There were two other presentations that made a big impression on me. One was given by Fariborz Sahba, the architect of the Baha'i lotus temple in India and the terraces of the Baha'i World Centre on Mount Carmel in Haifa, Israel. The man has completely revolutionized what is possible in the world of architecture, and contributed works of tremendous beauty to the world. As he said, he has lovingly interpreted each place he has built in, bringing one of the names of God (beauty) into the physical realm of existence. He bases his creations on the idea, presented in the Baha'i writings by the Bab, that human beings have the duty of refinement--that it is forbidden to bring something into being in a state of imperfection when it could be made perfect. Perfection is his task rather than compromise, he explained, because beauty is a reflection of God on earth, and God is perfect.

Mr. Sahba also spoke about the four main dimensions of architecture: height, width, depth, and movement, mentioning that there is, in reality, a fifth dimension, which is the relationship between all things, because relationships are inherent in the reality of everything. He explained that for him, beauty is created through relationship, and that for him, the aim is not to have just a beautiful garden, but to have a garden that creates a space that speaks to the spirit. He highlighted the fact that God is in the details, which means that even the tiniest details that we cannot see are important. It was a truly impressive presentation, and his slide show of his creations was even more impressive. I have included some of them in this blog entry.

The last presentation that is still lingering with me is Rainn Wilson's. Rainn is an actor who plays Dwight on the T.V. show 'The Office.' He is also a Baha'i, which I think is excellent because he adds a great deal of humour to the Baha'i community. The man not only knows how to make people laugh, he knows how to make us laugh at ourselves, which is SO vital in any community. His presentation was about the intersection of art and faith, and he spoke extensively about Soul Pancake, an online community that he helped create that provides a space for young people to explore life's big questions through the arts. It is a super resource with loads of good ideas. I highly recommend checking it out if you have a minute. Rainn also reminded us of the Baha'i teaching that we are spiritual beings having a physical experience, not the other way around, and that as such we need to keep spiritual reality at the core of everything we do as artists. As Abdu'l-Baha said, "Art is Worship." To illustrate this point, he shared his favourite quote by Rumi: "The true work of art is but a shadow of divine perfection." He also encouraged the audience to allow their children to follow their hearts, quoting Oprah's favourite quote by Howard Thurman: "Don't ask what the world needs. Ask what makes you come alive and do that. What the world needs is people that have come alive." Point well taken. And well illustrated by a performer from the Canadian prairies with some powerful pipes who charmed the entire conference hall with her tunes. Munirih Sparrow is going places, fast. Check out her music here (my favourite piece is Midnight Prayer).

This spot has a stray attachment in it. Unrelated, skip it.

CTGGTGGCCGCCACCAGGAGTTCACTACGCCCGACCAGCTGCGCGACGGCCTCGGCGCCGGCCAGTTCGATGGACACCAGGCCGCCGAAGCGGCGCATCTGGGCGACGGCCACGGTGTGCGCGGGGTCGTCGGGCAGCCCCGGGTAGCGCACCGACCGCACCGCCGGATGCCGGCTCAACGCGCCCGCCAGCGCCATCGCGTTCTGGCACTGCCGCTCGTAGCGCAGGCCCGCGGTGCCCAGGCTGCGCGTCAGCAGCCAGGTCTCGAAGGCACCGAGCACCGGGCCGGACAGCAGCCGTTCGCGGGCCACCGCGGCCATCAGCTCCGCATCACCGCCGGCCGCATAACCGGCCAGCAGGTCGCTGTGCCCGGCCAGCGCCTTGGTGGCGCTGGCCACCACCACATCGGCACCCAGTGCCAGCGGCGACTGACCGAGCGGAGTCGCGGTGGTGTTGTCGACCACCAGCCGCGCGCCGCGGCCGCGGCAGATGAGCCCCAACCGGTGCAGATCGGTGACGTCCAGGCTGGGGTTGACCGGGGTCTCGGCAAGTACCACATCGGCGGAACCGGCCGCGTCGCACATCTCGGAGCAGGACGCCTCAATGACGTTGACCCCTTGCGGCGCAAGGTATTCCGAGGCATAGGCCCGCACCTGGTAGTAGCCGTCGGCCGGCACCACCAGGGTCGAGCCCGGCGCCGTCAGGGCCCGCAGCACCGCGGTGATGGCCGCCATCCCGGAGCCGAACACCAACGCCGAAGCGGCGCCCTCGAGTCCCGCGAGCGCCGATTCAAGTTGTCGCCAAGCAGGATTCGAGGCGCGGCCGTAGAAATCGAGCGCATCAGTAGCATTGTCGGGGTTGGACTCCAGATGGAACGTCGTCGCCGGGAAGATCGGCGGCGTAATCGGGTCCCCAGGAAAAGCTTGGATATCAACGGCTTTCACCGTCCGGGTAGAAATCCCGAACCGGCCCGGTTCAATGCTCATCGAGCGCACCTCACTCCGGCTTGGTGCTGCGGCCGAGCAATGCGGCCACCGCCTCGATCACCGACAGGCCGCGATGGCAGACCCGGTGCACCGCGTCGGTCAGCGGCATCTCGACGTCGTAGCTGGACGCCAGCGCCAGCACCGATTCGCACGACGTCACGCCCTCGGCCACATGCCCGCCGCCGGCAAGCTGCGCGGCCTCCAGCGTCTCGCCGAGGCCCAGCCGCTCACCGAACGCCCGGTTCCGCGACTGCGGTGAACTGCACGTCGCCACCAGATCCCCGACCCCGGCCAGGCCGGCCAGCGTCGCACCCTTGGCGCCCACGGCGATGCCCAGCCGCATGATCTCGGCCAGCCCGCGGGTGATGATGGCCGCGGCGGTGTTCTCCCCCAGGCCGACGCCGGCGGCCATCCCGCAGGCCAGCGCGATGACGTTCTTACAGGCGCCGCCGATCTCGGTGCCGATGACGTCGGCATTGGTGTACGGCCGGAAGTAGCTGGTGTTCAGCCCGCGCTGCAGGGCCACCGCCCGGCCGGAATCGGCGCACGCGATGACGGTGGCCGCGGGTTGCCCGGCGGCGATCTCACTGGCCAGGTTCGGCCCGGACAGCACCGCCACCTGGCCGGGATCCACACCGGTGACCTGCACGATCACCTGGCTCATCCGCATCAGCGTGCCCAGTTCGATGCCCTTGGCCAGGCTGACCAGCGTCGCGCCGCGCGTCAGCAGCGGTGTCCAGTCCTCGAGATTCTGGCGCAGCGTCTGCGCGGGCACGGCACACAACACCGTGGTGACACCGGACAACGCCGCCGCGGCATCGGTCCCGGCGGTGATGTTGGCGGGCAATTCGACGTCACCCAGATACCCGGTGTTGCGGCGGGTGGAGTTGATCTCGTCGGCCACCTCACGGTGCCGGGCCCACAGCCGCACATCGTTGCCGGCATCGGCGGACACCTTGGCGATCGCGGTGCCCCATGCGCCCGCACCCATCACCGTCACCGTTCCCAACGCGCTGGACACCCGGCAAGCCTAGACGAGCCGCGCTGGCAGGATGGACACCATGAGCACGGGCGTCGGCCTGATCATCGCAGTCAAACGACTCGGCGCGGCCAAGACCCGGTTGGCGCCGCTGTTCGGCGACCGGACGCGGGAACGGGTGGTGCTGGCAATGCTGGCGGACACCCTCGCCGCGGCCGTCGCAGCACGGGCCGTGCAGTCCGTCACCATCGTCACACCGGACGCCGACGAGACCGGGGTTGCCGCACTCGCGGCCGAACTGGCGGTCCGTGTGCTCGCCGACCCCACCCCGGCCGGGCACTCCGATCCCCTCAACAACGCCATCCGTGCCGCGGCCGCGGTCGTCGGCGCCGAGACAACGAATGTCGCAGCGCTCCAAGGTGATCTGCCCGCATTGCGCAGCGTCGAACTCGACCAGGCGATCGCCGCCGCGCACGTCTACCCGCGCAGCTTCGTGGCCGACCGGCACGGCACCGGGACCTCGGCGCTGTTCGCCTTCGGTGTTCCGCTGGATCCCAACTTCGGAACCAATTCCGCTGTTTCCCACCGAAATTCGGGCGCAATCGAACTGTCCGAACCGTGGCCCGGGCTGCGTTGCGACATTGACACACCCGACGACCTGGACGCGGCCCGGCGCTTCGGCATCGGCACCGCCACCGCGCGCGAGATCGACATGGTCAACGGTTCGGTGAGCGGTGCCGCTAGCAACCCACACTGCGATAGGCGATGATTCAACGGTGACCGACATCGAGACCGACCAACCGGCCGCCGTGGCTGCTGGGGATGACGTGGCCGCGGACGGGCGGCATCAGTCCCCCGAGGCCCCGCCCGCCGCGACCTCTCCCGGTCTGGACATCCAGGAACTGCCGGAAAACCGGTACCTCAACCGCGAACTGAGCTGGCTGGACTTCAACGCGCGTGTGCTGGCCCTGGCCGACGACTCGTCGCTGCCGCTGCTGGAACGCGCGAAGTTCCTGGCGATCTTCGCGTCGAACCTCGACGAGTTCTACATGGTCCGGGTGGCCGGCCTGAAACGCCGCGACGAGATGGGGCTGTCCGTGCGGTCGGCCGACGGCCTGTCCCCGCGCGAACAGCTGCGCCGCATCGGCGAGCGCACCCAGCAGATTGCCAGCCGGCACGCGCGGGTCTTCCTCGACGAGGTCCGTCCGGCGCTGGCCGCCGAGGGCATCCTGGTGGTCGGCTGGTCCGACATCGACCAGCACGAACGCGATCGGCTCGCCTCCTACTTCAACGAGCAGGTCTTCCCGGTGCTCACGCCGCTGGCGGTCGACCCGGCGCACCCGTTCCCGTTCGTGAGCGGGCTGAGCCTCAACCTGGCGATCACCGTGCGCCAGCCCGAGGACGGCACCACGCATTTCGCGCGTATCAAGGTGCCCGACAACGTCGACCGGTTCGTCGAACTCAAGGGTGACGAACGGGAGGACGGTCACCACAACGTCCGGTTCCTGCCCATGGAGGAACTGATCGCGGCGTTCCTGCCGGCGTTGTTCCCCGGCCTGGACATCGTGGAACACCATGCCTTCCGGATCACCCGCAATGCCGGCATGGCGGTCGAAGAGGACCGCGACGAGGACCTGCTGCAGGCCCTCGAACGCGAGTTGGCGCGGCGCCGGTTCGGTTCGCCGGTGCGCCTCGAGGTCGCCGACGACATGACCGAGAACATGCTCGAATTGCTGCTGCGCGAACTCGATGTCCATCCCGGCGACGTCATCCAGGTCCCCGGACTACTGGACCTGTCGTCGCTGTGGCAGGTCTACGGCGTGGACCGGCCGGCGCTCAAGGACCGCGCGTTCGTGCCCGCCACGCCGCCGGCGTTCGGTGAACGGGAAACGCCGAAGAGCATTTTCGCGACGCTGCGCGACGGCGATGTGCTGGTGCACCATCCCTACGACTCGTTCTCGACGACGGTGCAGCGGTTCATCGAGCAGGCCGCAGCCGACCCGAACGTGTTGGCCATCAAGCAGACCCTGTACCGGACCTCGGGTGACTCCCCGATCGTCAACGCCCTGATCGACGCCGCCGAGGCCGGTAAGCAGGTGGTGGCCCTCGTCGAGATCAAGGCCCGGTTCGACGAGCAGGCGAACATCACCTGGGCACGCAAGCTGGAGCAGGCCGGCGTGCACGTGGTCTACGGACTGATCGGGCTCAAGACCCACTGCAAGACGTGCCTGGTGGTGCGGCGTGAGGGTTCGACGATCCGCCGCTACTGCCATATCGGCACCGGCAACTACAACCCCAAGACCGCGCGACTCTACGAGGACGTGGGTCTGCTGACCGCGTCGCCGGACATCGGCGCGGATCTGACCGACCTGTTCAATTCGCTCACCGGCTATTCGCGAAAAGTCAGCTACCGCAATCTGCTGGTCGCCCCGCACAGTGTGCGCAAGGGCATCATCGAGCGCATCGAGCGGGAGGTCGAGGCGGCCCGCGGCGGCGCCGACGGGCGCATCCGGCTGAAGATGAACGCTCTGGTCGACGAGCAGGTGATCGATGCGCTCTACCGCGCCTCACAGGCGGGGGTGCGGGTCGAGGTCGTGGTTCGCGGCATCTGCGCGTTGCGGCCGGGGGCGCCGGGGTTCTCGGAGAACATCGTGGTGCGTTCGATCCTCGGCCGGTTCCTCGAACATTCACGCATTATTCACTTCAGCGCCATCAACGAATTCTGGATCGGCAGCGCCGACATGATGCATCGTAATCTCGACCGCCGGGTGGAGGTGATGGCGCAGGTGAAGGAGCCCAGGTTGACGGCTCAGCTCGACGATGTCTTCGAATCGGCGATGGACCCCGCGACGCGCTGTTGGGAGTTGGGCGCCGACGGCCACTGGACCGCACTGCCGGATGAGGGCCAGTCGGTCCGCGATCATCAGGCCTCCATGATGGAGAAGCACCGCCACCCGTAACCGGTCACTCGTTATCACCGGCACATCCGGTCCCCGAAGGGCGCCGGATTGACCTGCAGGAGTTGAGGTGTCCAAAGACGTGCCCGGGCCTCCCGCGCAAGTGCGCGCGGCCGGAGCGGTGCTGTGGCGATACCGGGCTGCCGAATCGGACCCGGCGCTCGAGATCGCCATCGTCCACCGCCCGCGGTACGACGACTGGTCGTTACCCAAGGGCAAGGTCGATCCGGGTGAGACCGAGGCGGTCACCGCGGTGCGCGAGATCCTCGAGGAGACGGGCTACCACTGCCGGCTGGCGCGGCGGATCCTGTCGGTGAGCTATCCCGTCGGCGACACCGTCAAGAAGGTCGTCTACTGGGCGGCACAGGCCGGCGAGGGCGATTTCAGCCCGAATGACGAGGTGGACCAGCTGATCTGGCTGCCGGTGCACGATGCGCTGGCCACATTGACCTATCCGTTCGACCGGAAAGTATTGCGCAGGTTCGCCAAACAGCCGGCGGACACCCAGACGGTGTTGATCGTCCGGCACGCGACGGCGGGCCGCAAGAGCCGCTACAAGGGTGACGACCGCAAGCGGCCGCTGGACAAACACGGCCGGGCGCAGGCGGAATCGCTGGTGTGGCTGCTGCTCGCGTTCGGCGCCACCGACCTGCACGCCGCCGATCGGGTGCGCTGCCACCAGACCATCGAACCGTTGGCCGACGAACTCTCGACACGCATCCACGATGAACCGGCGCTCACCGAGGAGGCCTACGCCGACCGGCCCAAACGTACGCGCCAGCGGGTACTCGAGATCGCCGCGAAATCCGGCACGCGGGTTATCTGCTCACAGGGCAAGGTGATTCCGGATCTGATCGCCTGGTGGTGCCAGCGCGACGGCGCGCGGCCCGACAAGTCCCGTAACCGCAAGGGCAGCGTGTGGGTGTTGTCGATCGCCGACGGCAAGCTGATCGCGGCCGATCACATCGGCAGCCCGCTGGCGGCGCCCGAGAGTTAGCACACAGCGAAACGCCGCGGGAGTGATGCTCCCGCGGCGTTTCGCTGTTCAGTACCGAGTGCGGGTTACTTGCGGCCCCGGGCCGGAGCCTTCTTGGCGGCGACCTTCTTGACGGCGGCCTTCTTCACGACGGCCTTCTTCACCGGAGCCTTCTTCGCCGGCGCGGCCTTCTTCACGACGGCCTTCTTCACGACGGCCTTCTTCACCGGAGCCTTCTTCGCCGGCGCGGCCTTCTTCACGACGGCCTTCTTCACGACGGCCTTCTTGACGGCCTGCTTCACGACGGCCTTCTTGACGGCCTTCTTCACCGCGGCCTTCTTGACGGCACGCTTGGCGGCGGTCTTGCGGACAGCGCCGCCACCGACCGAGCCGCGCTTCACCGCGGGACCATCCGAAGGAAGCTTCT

It was an incredibly thought-provoking conference this year, and I am happy I made the trek down to San Francisco to attend. Have you had any experiences/conversations, read any books or seen/heard works of art that have made you think differently about something lately?

1 comment:

  1. Thank you so much for writing so beautifully about my talk at the ABS conference. I am most impressed to see how much you remembered. I have since then posted two of my talks about preparing for Baha'i Marriage and another Baha'i Marriage a Fortress for Well Being and Salvation on my Keyvan Geula channel on you tube.
    I also would love to invite you to visit my two blogs www.cgie.org/blog and www.kidsidebyside.org
    By the way, I love the pictures you have posted.
    Thank you for creating such a beautiful blog.